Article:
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Summer is the season for seafood. Whether you’re dreaming of sushi like Jiro or picturing the perfect seafood cookout, learning how to properly fillet a fish is essential. But we get why you’ve been putting it off: it’s intimidating. That’s why ICE and Wüsthof teamed up to roll out a new video demonstrating the correct technique for breaking down a whole fish. Watch as Chef Sabrina Sexton, ICE’s Culinary Arts program director, uses a range of Wüsthof blades to fillet a beautiful red snapper. Check out our tips below, outlining the technique, then head to your local fishmonger and make your seafood dreams a reality.

Chef Sabrina’s Guide to Filleting:

  1. Using kitchen shears, snip off the dorsal and pectoral fins (you can see where these fins are located in the video), to prevent them from sticking to your hands (optional).
  2. Using a fish fillet knife, start by making a 45-degree angle cut behind the skull down to the spine.
  3. Next, make a shallow cut along the dorsal fin from head to tail.
  4. Gliding your knife over the bones, trace a shallow cut along the belly from tail to head.
  5. To loosen the fillet, insert your fillet knife and slice towards the tail.
  6. Then, using your chef’s knife, remove the fillet by slicing over the surface of the spine from tail to head. While doing this, you will cut through a few small bones — don’t worry, that’s normal.
  7. Trim away the small row of belly bones. Then use your fingertips to feel for any pin bones and carefully remove them using tweezers. Slice the fillet of fish into portions of your choosing.

Ready to take your culinary skills to the next level? Click here for more information on ICE’s career programs.

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By Caitlin Raux

Give a girl a slice of pizza (plus garlic knots) and you’ll feed her for a night. Teach her to make homemade pizza and she’ll be able to host spontaneous dinner parties and feed all of her pizza-loving friends for a lifetime. Because with just a handful of ingredients — flour, water, salt, yeast and olive oil — you can throw together a pizza using what’s already in your cupboard, adding a few fresh toppings to give it that gourmet touch.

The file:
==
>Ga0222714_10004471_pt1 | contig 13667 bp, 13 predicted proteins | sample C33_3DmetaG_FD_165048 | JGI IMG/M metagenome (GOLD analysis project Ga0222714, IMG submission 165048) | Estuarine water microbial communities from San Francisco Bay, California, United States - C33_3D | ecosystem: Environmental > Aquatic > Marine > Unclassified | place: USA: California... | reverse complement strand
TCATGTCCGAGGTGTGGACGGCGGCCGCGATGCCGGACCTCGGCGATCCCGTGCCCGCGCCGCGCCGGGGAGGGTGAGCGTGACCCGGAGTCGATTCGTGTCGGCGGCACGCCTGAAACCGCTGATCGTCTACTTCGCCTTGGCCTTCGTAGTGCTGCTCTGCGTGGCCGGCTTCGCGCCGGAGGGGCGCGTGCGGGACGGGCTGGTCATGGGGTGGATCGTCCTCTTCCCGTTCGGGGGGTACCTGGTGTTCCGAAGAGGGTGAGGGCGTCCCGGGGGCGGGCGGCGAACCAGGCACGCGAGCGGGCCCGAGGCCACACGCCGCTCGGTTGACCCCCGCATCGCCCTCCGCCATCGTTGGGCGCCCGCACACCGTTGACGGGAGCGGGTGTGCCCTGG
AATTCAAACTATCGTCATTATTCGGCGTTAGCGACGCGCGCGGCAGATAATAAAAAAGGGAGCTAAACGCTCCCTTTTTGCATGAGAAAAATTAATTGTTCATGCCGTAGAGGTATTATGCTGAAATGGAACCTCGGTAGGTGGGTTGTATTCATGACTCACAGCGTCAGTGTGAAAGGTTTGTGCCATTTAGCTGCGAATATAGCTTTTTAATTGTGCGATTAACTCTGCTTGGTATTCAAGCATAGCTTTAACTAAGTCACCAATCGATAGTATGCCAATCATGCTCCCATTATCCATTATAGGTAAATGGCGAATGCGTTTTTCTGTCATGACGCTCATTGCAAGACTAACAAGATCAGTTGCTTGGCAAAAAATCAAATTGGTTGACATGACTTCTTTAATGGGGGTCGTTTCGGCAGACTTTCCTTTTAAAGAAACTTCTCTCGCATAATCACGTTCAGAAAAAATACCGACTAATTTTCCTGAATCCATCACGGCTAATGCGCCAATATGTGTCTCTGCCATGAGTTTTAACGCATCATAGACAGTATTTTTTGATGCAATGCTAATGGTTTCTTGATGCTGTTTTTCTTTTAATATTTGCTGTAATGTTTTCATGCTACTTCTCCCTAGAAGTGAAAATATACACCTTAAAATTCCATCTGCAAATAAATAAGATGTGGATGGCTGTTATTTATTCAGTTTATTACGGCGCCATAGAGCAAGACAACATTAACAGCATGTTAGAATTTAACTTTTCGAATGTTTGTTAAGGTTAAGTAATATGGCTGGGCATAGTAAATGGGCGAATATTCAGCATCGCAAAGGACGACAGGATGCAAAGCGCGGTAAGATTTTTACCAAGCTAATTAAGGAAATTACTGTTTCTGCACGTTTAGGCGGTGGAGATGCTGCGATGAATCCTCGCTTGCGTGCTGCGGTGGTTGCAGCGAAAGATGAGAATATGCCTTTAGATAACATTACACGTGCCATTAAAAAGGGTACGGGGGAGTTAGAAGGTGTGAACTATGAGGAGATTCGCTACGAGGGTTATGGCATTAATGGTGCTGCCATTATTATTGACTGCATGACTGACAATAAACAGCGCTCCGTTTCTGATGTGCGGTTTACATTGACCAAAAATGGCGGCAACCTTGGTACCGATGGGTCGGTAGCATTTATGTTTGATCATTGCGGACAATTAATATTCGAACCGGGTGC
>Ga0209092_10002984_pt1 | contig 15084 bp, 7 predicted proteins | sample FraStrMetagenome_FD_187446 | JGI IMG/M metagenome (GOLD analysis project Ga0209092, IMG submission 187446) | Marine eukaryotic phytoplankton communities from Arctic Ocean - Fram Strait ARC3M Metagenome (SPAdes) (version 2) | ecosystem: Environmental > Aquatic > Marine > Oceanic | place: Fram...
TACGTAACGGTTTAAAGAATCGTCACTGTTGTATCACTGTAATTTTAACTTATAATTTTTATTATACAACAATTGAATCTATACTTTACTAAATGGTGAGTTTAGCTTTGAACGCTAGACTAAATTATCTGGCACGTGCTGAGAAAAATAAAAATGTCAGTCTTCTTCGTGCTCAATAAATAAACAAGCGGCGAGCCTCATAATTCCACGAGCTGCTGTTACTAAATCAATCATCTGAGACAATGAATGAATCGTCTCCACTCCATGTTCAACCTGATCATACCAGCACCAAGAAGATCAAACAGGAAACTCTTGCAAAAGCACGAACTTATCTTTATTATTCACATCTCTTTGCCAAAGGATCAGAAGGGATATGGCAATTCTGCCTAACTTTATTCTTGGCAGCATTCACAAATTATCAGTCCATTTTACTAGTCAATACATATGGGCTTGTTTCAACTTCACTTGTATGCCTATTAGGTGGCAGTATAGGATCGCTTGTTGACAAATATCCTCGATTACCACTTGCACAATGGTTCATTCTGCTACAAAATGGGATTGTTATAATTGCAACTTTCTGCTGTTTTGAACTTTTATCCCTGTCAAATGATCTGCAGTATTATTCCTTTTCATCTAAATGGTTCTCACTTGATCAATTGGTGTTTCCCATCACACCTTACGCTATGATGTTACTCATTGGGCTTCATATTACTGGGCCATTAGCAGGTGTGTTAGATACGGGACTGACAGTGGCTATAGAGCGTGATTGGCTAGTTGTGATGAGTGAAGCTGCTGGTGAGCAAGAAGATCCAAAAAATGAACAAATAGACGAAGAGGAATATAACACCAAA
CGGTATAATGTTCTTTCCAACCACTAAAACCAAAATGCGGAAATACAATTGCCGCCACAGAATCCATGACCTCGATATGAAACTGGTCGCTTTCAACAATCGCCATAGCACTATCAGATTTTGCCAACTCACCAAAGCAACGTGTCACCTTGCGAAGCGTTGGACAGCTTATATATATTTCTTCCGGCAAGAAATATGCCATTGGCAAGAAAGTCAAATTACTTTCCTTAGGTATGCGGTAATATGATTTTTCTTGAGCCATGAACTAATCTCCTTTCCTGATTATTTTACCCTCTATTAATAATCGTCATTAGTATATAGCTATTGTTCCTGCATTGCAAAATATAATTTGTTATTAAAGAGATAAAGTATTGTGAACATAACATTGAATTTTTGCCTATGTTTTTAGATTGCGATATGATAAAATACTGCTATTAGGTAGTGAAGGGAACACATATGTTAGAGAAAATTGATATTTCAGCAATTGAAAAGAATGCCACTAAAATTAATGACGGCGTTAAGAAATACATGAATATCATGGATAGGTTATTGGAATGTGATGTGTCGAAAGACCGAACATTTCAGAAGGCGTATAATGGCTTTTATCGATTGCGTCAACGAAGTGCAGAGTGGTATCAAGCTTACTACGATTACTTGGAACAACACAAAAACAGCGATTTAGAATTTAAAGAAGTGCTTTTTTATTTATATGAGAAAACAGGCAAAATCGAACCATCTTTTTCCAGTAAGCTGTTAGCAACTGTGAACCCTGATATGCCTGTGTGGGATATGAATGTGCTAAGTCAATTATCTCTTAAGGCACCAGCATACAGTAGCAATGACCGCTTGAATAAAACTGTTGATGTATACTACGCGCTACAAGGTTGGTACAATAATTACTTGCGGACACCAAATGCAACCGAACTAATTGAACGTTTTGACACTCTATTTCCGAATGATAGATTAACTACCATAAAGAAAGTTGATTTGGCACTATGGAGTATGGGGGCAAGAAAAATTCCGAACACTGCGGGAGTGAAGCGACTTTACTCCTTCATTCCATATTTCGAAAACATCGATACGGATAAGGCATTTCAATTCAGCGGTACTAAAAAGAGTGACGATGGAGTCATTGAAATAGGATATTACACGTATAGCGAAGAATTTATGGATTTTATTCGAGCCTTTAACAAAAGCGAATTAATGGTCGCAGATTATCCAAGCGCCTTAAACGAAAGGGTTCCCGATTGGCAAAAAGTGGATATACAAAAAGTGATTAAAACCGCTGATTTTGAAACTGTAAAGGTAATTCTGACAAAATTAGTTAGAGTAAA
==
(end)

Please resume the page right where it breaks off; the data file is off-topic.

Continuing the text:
But not so fast: making a crust with just enough chewiness and crispiness, and sturdy enough to act as a vessel for your tasty toppings, can be tricky — but with a few tips and the simple recipe below, you’ll be serving up pro-level pizzas in your own kitchen. In a new video, Chef Jenny McCoy shows us how to make pizza-party worthy pies. Try it for yourself and you’ll discover how easy it is to make authentic, homemade pizza. The only challenge will be choosing whom to invite to your excellent pizza parties.

Before you begin, here are some tips:

  • Use the Windowpane Test: Kneading your dough develops gluten, which gives dough the elasticity needed for stretching and rising. (Like getting up in the morning — you knead to stretch and rise… ba-dum-chh.) To know when your dough is sufficiently kneaded, use the windowpane test. Break off a hunk of dough, roll it into a smooth ball, gently stretch the dough and hold it up to the light. Gluten-full, elastic dough will be transparent in the center — like a “windowpane” — and you should be able to see the light pass through.